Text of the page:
Monday, April 21, 2014

O is for Odd



Katherine’s Odd-balls and Oddities

“Odd-balls and oddities?” Bill Marshall eyed his daughter’s cardboard sign with some doubt.  “I thought you wanted to do a lemonade stand?”

Katherine Marshall sniffed, wrinkling her nose in the same way her mother always did when he said something stupid.  “No one wants lemonade, Dad.  It’s sugar and water and citric acid.”  She smiled at him.  “It strips the enamel.”

Bill looked around at the nearly empty street.  He could see Gary Crawt watering his lawn a couple doors down, a careful spray of hose Bill had yet to figure out.  He’d helped the man install sprinklers at the start of summer but still, every day, Crawt would spend an hour hosing down his lawn.  It was, Bill decided, as good an excuse as any to step outside and enjoy the day.

There weren’t many other people out and about on this three-digit day.  If people weren’t working, they were certainly hiding out in their nice air-conditioned houses, sprawled in various states of undress under fans and in front of their TVs.  He looked down at his daughter’s careful display, the odd selection of well-loved toys, dolls with their hair matted from ill-advised baths, crayon portraits of various members of Bill’s own family and a tattered cardboard jewelry box Bill suspected was filled plastic bead necklaces and paper-slip fortunes the little girl had collected over the two months since she’d decided she liked Chinese food.

Bill picked up the jewelry box, peaked inside, saw the curling white strip of a fortune with its red print promise of “good life” staring back at him.  He looked around again, Mr. Crawt with his hose, the postal worker zipping past in his little truck.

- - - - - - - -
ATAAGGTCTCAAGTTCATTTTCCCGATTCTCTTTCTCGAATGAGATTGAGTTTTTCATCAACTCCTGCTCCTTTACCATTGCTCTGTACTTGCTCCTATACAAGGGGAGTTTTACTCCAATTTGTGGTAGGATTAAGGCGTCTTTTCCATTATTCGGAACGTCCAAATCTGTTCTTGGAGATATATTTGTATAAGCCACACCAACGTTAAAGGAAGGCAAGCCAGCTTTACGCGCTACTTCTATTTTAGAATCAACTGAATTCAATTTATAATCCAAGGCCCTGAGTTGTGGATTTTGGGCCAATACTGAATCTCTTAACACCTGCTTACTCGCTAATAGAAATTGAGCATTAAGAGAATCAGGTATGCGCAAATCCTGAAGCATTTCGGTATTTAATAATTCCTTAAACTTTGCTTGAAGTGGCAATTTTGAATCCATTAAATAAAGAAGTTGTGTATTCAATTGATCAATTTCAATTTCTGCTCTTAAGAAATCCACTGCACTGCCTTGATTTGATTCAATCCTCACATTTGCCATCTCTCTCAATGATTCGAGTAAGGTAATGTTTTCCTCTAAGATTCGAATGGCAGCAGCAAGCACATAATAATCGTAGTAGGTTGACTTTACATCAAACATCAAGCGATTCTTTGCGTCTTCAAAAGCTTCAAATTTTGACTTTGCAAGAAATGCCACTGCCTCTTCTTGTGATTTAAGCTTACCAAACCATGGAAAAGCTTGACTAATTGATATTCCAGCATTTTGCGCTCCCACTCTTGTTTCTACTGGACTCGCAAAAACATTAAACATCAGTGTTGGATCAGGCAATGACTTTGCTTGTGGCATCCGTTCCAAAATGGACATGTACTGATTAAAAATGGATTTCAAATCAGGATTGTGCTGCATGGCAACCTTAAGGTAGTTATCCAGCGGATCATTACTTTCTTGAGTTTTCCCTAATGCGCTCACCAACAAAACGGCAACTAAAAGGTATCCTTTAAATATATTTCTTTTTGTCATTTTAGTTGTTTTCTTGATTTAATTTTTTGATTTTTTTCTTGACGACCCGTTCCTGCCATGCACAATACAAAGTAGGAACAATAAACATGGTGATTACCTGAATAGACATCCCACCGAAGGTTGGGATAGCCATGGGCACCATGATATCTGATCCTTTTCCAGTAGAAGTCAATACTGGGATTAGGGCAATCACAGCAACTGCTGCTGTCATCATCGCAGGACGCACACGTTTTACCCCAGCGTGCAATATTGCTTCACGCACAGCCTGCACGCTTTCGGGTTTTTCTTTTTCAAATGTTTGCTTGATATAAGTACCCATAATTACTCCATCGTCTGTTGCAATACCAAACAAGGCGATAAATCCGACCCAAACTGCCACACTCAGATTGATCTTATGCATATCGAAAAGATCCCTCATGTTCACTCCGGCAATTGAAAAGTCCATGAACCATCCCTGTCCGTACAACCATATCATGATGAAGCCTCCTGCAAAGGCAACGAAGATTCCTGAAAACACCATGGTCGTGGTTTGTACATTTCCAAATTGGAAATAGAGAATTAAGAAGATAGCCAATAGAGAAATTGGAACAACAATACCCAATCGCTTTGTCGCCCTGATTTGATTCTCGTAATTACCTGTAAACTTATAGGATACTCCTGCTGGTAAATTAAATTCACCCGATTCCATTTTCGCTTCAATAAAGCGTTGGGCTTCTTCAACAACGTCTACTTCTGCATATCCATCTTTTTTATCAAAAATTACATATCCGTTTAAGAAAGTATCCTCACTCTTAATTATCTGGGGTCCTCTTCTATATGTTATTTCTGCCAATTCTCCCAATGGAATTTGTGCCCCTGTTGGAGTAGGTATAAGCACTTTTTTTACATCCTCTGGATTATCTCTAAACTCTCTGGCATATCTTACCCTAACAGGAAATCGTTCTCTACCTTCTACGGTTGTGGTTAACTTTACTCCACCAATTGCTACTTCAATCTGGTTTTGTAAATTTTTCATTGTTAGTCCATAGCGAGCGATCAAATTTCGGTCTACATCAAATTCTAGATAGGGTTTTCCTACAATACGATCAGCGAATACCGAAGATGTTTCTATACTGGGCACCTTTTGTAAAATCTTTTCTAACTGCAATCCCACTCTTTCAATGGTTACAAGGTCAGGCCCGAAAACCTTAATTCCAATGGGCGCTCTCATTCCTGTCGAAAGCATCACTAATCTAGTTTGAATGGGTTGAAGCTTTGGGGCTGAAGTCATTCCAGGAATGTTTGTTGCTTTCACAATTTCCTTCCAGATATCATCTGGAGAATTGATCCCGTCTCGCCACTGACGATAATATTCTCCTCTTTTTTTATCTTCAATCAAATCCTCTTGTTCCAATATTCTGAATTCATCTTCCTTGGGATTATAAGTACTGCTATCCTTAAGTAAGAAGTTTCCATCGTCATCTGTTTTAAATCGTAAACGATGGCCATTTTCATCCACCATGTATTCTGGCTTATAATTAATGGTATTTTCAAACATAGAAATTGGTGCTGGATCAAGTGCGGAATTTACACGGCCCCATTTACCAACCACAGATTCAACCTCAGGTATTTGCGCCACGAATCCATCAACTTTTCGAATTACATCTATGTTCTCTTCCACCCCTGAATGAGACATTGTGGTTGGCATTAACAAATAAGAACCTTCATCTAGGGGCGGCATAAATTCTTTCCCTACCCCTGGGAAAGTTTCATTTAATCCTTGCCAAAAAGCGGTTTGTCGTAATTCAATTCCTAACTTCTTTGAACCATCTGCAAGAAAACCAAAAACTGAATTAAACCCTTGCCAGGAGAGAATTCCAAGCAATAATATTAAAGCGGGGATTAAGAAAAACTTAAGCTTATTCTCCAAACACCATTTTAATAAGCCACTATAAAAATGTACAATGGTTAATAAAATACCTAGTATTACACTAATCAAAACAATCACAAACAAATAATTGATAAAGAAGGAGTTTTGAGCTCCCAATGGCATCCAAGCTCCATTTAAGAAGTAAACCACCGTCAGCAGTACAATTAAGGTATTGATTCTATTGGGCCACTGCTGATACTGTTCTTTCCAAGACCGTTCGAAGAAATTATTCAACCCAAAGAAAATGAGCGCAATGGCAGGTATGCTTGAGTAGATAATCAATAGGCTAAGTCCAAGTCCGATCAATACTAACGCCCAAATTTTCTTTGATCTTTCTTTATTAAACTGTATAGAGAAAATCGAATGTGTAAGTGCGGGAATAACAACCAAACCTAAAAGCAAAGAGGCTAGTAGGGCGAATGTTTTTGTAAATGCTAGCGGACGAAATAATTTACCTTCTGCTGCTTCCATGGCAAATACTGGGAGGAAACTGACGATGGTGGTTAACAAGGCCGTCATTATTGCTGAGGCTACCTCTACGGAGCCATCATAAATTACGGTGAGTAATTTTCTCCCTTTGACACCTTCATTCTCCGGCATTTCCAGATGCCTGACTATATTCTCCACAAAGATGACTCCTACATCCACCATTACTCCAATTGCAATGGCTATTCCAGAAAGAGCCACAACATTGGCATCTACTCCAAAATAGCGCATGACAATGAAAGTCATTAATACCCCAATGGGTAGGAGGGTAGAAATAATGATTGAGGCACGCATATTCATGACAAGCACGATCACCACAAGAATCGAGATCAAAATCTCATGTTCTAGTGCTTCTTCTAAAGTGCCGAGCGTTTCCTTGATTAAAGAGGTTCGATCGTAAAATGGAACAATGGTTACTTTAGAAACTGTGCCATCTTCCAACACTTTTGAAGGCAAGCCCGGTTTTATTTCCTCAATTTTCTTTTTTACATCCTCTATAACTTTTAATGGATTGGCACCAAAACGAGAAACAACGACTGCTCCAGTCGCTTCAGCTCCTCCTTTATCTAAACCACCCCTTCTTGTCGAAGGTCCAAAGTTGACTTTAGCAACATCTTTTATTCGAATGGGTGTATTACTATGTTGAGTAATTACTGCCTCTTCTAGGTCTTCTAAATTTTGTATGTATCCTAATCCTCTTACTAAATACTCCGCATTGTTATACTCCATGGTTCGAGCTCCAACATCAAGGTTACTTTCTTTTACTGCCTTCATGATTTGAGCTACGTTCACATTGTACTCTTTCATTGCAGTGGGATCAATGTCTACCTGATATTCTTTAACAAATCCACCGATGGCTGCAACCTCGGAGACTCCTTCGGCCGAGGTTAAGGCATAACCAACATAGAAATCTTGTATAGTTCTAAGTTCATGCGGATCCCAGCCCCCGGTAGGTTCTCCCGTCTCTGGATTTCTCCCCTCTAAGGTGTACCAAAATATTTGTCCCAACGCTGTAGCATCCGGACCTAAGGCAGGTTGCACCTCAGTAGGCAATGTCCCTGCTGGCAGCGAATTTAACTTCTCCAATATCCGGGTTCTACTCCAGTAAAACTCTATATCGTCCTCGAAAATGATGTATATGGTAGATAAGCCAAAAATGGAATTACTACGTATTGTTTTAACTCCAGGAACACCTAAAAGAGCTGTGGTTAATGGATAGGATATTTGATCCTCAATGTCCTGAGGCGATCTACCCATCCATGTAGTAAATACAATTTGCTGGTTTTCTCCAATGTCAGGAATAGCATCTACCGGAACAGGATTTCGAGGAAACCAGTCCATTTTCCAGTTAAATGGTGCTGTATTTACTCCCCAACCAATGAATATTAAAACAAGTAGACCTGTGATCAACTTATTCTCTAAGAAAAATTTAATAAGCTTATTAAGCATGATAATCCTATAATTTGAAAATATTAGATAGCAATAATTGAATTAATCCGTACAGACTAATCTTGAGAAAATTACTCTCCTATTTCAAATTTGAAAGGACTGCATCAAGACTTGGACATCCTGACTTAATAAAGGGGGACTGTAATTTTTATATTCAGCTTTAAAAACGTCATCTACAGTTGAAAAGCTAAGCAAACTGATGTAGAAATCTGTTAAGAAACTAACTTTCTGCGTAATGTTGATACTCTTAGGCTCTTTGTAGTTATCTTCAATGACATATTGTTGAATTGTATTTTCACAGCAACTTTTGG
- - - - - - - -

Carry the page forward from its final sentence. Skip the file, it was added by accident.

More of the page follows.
“I’ll take this one,” he told his daughter with a wink.  “$50?”

She stared at him, brows dipping down at the middle, so like her mother.  “That’s not for sale, Dad!”

Bill blinked.  “What?  Why not?”

She sighed and shook her head.  “You’re not supposed to buy anything!”

“But it’s a lemonade, um, an odd-balls and oddities stand!” he protested.

“Exactly!” she told him.  

“That’s…”

“Odd,” she told him, smiling happily.  “Now go away.”



Author's Note:  No, I'm not sure what I was thinking here.  Another snippet.  Hopefully it amuses you.  If nothing else, I'm having fun...still playing catch up with O. Yay for the A to Z blog challenge

8 comments:

  1. Lol! I loved the fun read! Thank you (:

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    1. No, thank you! For reading! For commenting! Thank you!

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  2. What amuses me the most is the fact that, despite an almost complete lack of conflict, I still managed to get to the end without questioning any of the narrative choices made. This story survives somehow without a plot.

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    1. That is my goal in life...surviving without plot! Lol! Seriously, thank you for your comments...you've made my day!

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  3. That was a very fun read. I can see my son doing something like this too.

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    1. Oh thank you! So glad it came off believably! :-)

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  4. Makes me think of little antique stores that never seem to get much business. Thanks for sharing, great to meet you!

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    1. Thank you! And great to meet you too! Thanks for stopping in! :-)

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